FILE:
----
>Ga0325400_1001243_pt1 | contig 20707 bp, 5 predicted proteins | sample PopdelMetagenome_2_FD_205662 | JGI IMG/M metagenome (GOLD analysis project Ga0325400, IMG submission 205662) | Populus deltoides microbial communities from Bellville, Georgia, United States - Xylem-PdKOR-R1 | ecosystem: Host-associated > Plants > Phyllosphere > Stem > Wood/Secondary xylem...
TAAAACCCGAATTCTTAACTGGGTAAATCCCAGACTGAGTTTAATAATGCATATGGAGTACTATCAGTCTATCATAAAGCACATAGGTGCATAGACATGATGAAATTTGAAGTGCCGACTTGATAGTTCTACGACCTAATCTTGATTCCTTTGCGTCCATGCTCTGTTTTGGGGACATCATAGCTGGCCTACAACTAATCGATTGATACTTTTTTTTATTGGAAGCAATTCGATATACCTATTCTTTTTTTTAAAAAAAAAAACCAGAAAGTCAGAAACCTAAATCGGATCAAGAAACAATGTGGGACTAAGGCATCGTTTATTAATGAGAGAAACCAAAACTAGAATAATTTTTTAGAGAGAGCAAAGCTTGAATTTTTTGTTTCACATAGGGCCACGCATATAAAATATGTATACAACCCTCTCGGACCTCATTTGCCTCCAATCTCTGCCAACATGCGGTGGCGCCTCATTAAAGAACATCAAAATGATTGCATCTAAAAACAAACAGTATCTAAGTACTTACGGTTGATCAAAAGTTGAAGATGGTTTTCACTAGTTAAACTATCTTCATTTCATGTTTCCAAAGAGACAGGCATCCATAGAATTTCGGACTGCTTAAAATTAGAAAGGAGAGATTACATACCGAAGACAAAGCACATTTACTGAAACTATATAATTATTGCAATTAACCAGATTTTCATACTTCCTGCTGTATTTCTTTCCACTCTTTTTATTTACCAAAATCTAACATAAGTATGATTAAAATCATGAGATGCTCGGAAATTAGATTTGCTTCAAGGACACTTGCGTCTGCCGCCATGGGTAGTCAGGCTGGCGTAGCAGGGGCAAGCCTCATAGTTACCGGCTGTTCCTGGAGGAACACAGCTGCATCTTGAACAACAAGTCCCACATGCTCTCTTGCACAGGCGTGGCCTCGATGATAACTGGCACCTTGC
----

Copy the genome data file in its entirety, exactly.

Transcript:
>Ga0325400_1001243_pt1 | contig 20707 bp, 5 predicted proteins | sample PopdelMetagenome_2_FD_205662 | JGI IMG/M metagenome (GOLD analysis project Ga0325400, IMG submission 205662) | Populus deltoides microbial communities from Bellville, Georgia, United States - Xylem-PdKOR-R1 | ecosystem: Host-associated > Plants > Phyllosphere > Stem > Wood/Secondary xylem...
TAAAACCCGAATTCTTAACTGGGTAAATCCCAGACTGAGTTTAATAATGCATATGGAGTACTATCAGTCTATCATAAAGCACATAGGTGCATAGACATGATGAAATTTGAAGTGCCGACTTGATAGTTCTACGACCTAATCTTGATTCCTTTGCGTCCATGCTCTGTTTTGGGGACATCATAGCTGGCCTACAACTAATCGATTGATACTTTTTTTTATTGGAAGCAATTCGATATACCTATTCTTTTTTTTAAAAAAAAAAACCAGAAAGTCAGAAACCTAAATCGGATCAAGAAACAATGTGGGACTAAGGCATCGTTTATTAATGAGAGAAACCAAAACTAGAATAATTTTTTAGAGAGAGCAAAGCTTGAATTTTTTGTTTCACATAGGGCCACGCATATAAAATATGTATACAACCCTCTCGGACCTCATTTGCCTCCAATCTCTGCCAACATGCGGTGGCGCCTCATTAAAGAACATCAAAATGATTGCATCTAAAAACAAACAGTATCTAAGTACTTACGGTTGATCAAAAGTTGAAGATGGTTTTCACTAGTTAAACTATCTTCATTTCATGTTTCCAAAGAGACAGGCATCCATAGAATTTCGGACTGCTTAAAATTAGAAAGGAGAGATTACATACCGAAGACAAAGCACATTTACTGAAACTATATAATTATTGCAATTAACCAGATTTTCATACTTCCTGCTGTATTTCTTTCCACTCTTTTTATTTACCAAAATCTAACATAAGTATGATTAAAATCATGAGATGCTCGGAAATTAGATTTGCTTCAAGGACACTTGCGTCTGCCGCCATGGGTAGTCAGGCTGGCGTAGCAGGGGCAAGCCTCATAGTTACCGGCTGTTCCTGGAGGAACACAGCTGCATCTTGAACAACAAGTCCCACATGCTCTCTTGCACAGGCGTGGCCTCGATGATAACTGGCACCTTGC